For most jobs a work permit will not be arranged, therefore you should be an EU/EER-citizen or already in the possession of general Dutch work permission. If you are not from an EU/EER-country (or from Bulgaria or Romania), a future employer might only provide a work permit if you possess special (technical) skills that are otherwise rare to find. You can find more in depth information regarding this subject on our special page Work Permit information, at Werk.nl or through the IND (Dutch Immigration Office). More general requirements:
- Most job opportunities at international companies are in customer service, engineering and ICT. Business ares include high tech, R&D, oil/gas, offshore, maritime, electronics, telecom etc.
- Most jobs require a higher level education (bachelof, master, PhD) and relevant (industry) work experience.
- Please keep in mind that you need a good, working knowledge of English (especially spoken). In the majority of companies, English is the company language. Without a good knowledge of English your chances of getting a job are zero to none.
- The more additional languages you speak, the better. However, only mention a language if you can comfortably work with it in a professional environment, and towards customers. For most jobs in ICT & Engineering just English is sufficiënt.
- A CV should be no more then 2-3 pages, A4.
- Your CV should contain:
- Your personal data (name, adress, date of birth, gender etc.)
- An overview of your work experience (starting with your latest job). List tasks and skills applied with each job and not only in a separate list.
- An overview of your school education (starting with your latest education)
- An overview of relevant skills (software, hardware and tools knowledge)
- On overview of relevant courses and extra-curricular activities
- Your hobbies and interests
- As an extra, you could could add a profile, listing your main skills and competencies in 1 or 2 sentences (after Personal data)
- A sober, businesslike font such as Verdana, Arial, Times New Roman. Do not use a playful font like Comic Sans, for example.
- Enough margins and white space on a page, for readability and clarity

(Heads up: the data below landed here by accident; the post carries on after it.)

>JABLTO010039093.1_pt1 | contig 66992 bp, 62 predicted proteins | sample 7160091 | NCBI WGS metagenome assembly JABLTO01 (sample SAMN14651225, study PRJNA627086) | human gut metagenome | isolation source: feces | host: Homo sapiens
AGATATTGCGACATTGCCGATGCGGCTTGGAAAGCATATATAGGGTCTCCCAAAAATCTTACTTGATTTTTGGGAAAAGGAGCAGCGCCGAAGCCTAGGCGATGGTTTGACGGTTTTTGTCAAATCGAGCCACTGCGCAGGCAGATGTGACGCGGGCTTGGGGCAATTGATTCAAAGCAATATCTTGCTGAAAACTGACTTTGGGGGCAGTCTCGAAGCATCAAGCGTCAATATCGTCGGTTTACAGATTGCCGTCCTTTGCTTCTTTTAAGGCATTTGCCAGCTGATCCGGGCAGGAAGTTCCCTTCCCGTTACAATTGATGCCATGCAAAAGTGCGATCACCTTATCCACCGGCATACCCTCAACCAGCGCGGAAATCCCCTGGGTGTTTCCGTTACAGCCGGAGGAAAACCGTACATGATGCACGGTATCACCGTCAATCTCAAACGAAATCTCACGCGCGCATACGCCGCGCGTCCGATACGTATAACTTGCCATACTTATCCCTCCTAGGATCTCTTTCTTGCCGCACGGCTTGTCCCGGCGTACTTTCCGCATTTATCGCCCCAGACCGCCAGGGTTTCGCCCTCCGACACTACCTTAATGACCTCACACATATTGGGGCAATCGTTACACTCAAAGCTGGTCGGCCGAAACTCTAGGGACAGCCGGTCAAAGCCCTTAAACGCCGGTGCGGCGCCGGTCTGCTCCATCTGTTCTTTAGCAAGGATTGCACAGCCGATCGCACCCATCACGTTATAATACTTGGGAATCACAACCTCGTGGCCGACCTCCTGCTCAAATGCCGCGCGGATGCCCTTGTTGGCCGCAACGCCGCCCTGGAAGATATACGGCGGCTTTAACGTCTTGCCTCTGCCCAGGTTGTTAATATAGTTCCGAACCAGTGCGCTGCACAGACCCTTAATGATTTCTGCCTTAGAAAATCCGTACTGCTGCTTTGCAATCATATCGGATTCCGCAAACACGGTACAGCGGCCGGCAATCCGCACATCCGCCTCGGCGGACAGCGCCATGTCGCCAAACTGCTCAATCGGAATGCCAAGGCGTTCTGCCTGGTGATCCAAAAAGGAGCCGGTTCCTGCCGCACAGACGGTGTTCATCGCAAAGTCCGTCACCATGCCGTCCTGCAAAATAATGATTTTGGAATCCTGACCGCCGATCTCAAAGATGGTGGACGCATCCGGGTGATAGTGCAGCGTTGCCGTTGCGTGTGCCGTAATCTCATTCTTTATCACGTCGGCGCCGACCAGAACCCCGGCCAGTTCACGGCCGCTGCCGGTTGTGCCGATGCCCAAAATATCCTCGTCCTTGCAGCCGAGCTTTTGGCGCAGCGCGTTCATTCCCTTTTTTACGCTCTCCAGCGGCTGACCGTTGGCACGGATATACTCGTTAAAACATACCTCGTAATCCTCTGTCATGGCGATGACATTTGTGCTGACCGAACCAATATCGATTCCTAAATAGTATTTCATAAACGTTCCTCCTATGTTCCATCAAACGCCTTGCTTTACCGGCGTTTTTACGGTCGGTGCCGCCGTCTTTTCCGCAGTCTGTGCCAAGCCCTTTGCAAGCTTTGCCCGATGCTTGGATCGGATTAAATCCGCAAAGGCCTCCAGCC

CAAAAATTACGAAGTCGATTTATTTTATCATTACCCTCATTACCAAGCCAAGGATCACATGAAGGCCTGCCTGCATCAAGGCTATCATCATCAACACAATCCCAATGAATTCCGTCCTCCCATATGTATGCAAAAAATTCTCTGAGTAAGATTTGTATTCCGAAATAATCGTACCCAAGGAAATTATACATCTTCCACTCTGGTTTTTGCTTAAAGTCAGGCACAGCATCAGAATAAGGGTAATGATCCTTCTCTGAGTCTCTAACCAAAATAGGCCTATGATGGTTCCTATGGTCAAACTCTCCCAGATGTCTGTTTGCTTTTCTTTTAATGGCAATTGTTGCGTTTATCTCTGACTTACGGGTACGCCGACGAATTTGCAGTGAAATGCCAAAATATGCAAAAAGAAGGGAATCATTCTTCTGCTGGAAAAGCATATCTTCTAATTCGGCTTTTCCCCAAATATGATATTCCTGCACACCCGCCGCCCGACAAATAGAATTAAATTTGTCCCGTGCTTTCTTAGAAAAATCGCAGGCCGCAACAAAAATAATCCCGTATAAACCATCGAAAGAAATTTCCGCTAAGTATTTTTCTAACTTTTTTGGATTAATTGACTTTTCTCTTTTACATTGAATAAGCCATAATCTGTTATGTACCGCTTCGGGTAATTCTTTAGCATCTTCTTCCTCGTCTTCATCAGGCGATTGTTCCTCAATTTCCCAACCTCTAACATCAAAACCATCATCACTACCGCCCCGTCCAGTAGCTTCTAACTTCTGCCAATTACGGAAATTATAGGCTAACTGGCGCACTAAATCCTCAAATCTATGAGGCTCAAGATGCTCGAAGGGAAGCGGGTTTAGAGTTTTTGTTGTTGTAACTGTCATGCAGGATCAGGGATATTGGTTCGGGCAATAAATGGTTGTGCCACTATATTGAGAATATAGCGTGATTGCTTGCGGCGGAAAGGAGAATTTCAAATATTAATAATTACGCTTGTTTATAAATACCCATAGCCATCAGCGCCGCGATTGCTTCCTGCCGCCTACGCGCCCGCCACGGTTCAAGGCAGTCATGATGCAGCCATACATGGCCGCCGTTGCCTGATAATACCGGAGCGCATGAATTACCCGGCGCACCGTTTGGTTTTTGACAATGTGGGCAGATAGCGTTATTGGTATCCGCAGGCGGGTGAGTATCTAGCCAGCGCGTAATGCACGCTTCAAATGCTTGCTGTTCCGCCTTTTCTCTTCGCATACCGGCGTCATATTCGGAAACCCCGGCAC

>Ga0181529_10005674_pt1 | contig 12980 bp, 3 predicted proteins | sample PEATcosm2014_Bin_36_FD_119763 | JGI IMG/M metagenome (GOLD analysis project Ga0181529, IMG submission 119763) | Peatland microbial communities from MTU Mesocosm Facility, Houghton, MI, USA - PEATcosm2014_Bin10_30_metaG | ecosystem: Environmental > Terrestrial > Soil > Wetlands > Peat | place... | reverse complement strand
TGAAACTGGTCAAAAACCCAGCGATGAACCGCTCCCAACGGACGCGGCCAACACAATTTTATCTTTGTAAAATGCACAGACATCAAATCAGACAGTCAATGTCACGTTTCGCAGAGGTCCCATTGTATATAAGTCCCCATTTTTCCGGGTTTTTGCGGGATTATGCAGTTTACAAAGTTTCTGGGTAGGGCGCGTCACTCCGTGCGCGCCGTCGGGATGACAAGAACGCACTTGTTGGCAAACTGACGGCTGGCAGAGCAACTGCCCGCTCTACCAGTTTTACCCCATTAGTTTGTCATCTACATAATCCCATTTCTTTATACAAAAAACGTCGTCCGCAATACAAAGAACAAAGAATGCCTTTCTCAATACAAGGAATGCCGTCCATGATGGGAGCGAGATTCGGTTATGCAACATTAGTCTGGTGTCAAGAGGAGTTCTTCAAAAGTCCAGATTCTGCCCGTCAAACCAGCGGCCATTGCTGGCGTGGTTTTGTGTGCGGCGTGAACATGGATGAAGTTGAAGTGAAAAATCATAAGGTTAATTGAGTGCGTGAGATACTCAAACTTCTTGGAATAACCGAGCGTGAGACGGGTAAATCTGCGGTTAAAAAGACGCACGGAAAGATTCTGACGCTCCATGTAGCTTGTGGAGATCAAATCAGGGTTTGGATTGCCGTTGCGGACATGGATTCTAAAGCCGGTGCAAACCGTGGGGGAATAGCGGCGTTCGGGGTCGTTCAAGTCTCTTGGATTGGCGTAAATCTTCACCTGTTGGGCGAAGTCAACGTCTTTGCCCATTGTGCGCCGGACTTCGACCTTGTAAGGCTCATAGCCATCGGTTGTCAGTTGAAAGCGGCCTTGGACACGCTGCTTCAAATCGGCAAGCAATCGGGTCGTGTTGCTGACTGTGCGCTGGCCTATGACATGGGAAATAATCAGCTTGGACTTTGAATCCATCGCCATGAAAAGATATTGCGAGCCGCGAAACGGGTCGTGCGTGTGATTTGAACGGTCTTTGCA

Salaries are communicated gross (before income tax), and per month, on a fulltime basis. Holland has a progressive tax system: the more you earn, the more taxes you pay as a percentage of your income. Income tax is deducted before monthly payment by your employer, which means you get net wages transferred to your bank account, usually at the end of every month.
To calculate from gross to net you can roughly take 75% of your gross salary if it's below €2000,- gross per month. At a salary rate of, for example €6500,-, net would be approx. 55% of gross. However, especially the employer specific pension scheme has a big influence. Furthermore there are some additional secondary employment conditions possible (health care insurance, savings scheme, bonuses etc. etc.) which means you actually earn a bit less or more.
As a foreigner, you could be eligable for the 30%-ruling, which means you will not have to pay taxes over the first 30% of your income. Very attractive, you will however have to meet certain criteria like long distance from your home country, a certain minimum salary level et cetera.
A customer service position at an international callcenter will pay somewhere between €1500,- and €2000,- gross per month. An engineer can earn anything between €3000,- - 5000,- gross depending on seniority and specialization. (Project) management roles could pay more.
You will also get holiday pay (8% of your gross annual salary), which will be paid around June every year. Normally, the basic gross annual salary is therefore the monthly gross salary X 12,96. Furthermore, often (part of) pension contribution is deducted from your gross salary (before taxes). If and how much depends on the specific pension scheme of your employer.
You can also check a costs of living comparison although the rent costs mentioned in major cities in Holland are somewhat high in this comparison. Just outside major cities rents are usually lower. Furthermore, restaurant costs as mentioned are not seen as regular costs of living as in Dutch culture visiting a restaurant regularly for dinner is uncommon: http://www.numbeo.com/cost-of-living/comparison.jsp
Some common employment conditions and additional benefits:
- Working hours: a fulltime work week is usually 40 hours, Monday to Friday
- Probation period: 1 or 2 months, depending on the contract type (limited or indefinite term).
- Pension scheme: standard. It's often even mandatory to sign up. Usually, part of the monthly contribution is paid for by the employer, this could be as much as 100%. Your own contribution will be deducted from the gross salary and is therefore tax free.
- Health care scheme: health care is payed privately, however relatively cheap (for 250,- per month you can have your whole family fully covered including dental care). Most employers do offer discounted health insurance (so called collective insurance). Discounts are approx. 10-20%. Please notice: having a health care insurance is mandatory in The Netherlands! Here's more information about our Dutch health insurance system: http://www.zorgverzekering.org/eng/general-information/
- Bonuses and commissions: quite common for commercial positions, could be both team based and individual.
- Holidays: usually, approx. 25 holidays per year are offered (public holidays not included). This can vary, however 20 holidays is considered a minimum.
- Sick pay: when working on a regular contract, sick leave will be paid absence.
- Maternity leave: 16 weeks.